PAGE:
Representing quality private education
providers in Australia

Lies Damn Lies and statistics

Monday, December 15 2014

It is time in the current public critique to reflect on a training system's fit for purpose.

While we all have our own views on this dimension, we must first look at the data. The latest fun facts from my good friends at NCVER include:

  • 87.9% of VET graduates are employed or are in further study,
  • 82.4% of graduates fully or partially achieved their reason for study,
  • 87.6% are satisfied with their training,
  • 89.9% are satisfied with teaching, and
  • 89.1% are satisfied with assessment.

If we ponder these results for a moment, it is difficult to conclude anything except the sector is performing. There are of course some statistics that show a different trend.  13.6% of graduates from government-funded private providers reported that they had moved into higher-skilled employment, compared to 25.2% five years ago. The TAFE result in this category also fell by around 10% over the same period.

Is this the result of poor training? Inappropriate student recruitment would impact on these figures. However, NCVER itself comments that "Employment outcomes have deteriorated since 2009, most noticeably in Victoria and South Australia, where they have been affected by the high dollar and where manufacturing has subsided".

Qualitative results also abound.

A unique partnership between the MEGT Institute, the State Government and industry helped 14 Tasmanians with intellectual disabilities achieve a nationally recognised qualification. In addition, 49% of graduates either achieved a job or progressed to further study. Private providers have exemplary results across Australia in delivering quality, innovative partnerships with industry that produce results.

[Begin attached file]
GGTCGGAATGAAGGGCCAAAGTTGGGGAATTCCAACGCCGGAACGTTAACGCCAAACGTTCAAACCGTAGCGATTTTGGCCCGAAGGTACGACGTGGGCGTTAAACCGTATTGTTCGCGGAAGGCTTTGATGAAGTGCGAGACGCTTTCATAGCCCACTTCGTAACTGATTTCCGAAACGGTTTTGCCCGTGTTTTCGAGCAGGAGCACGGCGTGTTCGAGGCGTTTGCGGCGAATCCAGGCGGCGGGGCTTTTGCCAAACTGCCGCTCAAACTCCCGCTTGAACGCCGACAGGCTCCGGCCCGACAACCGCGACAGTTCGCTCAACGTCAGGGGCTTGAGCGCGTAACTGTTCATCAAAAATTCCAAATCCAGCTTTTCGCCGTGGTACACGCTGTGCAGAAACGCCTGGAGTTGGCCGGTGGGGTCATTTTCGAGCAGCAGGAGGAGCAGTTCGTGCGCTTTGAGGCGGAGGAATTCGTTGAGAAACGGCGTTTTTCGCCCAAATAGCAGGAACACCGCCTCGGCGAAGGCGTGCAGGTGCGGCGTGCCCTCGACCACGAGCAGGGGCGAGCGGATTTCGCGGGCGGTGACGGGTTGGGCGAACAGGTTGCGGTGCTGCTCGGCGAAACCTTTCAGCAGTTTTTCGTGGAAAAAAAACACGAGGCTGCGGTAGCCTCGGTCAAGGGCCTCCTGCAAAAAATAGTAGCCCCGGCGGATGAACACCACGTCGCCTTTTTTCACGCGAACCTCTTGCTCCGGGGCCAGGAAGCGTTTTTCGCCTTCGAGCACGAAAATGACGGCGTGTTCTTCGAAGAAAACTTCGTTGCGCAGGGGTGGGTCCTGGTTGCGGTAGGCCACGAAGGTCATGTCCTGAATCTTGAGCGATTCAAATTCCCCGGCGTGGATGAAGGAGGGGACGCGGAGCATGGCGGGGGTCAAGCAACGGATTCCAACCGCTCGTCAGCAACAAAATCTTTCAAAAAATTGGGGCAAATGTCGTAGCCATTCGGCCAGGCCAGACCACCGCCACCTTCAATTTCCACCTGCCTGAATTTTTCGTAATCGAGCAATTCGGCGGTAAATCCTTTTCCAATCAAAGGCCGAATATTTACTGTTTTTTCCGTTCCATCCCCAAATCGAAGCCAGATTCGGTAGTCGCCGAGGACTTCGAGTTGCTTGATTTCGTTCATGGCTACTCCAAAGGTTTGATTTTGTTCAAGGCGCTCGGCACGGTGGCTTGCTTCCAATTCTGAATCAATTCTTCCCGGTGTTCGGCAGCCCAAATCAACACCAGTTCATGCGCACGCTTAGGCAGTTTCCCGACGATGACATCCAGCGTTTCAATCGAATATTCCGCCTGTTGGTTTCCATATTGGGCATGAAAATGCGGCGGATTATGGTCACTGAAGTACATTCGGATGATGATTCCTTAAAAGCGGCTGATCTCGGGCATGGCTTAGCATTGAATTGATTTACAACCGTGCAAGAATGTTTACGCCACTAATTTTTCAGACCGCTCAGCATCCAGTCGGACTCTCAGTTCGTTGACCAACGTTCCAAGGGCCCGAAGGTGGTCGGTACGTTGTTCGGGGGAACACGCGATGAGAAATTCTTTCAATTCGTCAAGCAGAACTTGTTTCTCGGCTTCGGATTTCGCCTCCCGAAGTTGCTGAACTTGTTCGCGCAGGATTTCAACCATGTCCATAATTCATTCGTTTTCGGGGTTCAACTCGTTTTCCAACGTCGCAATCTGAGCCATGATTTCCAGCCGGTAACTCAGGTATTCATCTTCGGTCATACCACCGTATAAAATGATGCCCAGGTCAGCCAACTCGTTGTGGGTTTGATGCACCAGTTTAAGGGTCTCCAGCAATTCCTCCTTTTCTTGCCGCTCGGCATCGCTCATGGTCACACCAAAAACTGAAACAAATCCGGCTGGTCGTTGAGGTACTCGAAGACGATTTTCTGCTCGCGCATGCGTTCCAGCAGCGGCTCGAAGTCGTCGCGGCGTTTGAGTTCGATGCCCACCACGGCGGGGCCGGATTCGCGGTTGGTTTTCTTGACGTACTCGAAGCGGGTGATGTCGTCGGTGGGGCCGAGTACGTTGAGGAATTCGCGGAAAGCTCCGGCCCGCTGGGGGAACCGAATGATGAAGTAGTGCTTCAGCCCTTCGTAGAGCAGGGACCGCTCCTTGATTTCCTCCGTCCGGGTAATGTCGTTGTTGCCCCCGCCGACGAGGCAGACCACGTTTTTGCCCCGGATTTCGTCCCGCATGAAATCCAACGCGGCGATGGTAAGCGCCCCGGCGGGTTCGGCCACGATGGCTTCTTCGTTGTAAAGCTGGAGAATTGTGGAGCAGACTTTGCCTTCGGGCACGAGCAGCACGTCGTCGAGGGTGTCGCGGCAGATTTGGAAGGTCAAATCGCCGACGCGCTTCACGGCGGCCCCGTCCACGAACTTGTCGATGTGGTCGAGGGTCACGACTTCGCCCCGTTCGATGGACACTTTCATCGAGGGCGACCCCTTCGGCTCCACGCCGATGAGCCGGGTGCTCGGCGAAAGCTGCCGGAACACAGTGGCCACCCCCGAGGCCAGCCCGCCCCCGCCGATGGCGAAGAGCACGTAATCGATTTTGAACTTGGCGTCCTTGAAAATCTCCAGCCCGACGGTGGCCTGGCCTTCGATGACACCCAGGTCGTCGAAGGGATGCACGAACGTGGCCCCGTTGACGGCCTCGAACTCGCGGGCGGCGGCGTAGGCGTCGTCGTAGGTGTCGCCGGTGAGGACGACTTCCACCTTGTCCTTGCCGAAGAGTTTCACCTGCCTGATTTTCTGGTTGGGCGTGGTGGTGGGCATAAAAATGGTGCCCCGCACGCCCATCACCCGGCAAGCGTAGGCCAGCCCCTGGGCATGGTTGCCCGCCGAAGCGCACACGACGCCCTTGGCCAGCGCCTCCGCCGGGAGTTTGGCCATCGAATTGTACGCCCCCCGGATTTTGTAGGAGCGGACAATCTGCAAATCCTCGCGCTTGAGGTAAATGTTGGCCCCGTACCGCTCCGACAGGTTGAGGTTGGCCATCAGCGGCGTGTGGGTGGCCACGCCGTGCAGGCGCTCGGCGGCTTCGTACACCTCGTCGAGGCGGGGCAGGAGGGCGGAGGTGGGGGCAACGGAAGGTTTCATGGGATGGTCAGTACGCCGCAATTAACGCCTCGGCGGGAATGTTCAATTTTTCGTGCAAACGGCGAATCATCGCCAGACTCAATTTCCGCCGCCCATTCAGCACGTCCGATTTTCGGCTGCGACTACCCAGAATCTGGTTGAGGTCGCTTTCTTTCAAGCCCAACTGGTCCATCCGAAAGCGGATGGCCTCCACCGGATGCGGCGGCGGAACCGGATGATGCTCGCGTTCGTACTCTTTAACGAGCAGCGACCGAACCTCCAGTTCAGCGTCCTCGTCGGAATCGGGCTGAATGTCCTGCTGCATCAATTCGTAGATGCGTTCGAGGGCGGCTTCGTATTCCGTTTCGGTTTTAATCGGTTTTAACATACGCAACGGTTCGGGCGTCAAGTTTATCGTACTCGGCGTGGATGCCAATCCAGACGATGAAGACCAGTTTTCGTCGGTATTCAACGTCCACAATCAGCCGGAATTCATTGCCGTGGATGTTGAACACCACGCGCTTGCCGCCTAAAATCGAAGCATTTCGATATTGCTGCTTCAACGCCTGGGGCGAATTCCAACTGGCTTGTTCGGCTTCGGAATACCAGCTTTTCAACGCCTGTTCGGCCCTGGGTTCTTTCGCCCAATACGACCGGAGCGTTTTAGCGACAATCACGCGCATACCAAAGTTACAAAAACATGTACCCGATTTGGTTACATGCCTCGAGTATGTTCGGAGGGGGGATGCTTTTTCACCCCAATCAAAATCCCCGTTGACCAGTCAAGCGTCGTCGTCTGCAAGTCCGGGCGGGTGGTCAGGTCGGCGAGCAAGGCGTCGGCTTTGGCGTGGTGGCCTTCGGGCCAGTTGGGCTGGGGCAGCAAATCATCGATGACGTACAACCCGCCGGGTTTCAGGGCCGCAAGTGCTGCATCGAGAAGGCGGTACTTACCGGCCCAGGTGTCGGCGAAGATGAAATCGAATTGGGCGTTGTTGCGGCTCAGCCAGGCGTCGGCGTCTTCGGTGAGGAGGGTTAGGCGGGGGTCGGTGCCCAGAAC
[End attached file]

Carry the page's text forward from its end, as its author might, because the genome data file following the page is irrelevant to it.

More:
In an example of serving the community, the Quality Training and Hospitality College's Diploma of Hospitality students recently raised $63,000 for charity by hosting and serving a black tie dinner!

My point of course is that this is a wonderfully diverse sector that needs support.

We are all concerned about unscrupulous recruitment and behaviour. Members across the country have strongly supported any measures to remove poor practices from our industry. It requires a concerted effort by regulators and the industry. ACPET itself is leading much of this debate.

However, government also has a very important role to play. It is government that designs the funding rules that govern how training subsidies flow to training providers. That means government has the opportunity to ensure poor quality providers don't easily get into or stay in the market. Outcomes indicators such as completion rates, employment outcomes, transition to further study or even measures relating to volume of learning can all play a role in assuring integrity in the market. Not including these features and then lamenting indifferent outcomes undermines confidence in the sector.

We as the private sector are already showing the way forward to demanding the quality and integrity of our membership. What is needed of course is that all stakeholders collaborate and take responsibility for quality in education.

On a different note this edition also includes a Christmas message from the NSW Minister for Education, The Honourable Adrian Piccoli MP. The Minister’s letter outlines his response to many of the criticisms of NSW’s Smart and Skilled Program.

Rod Camm



ACPET | Members Login | Search | Legal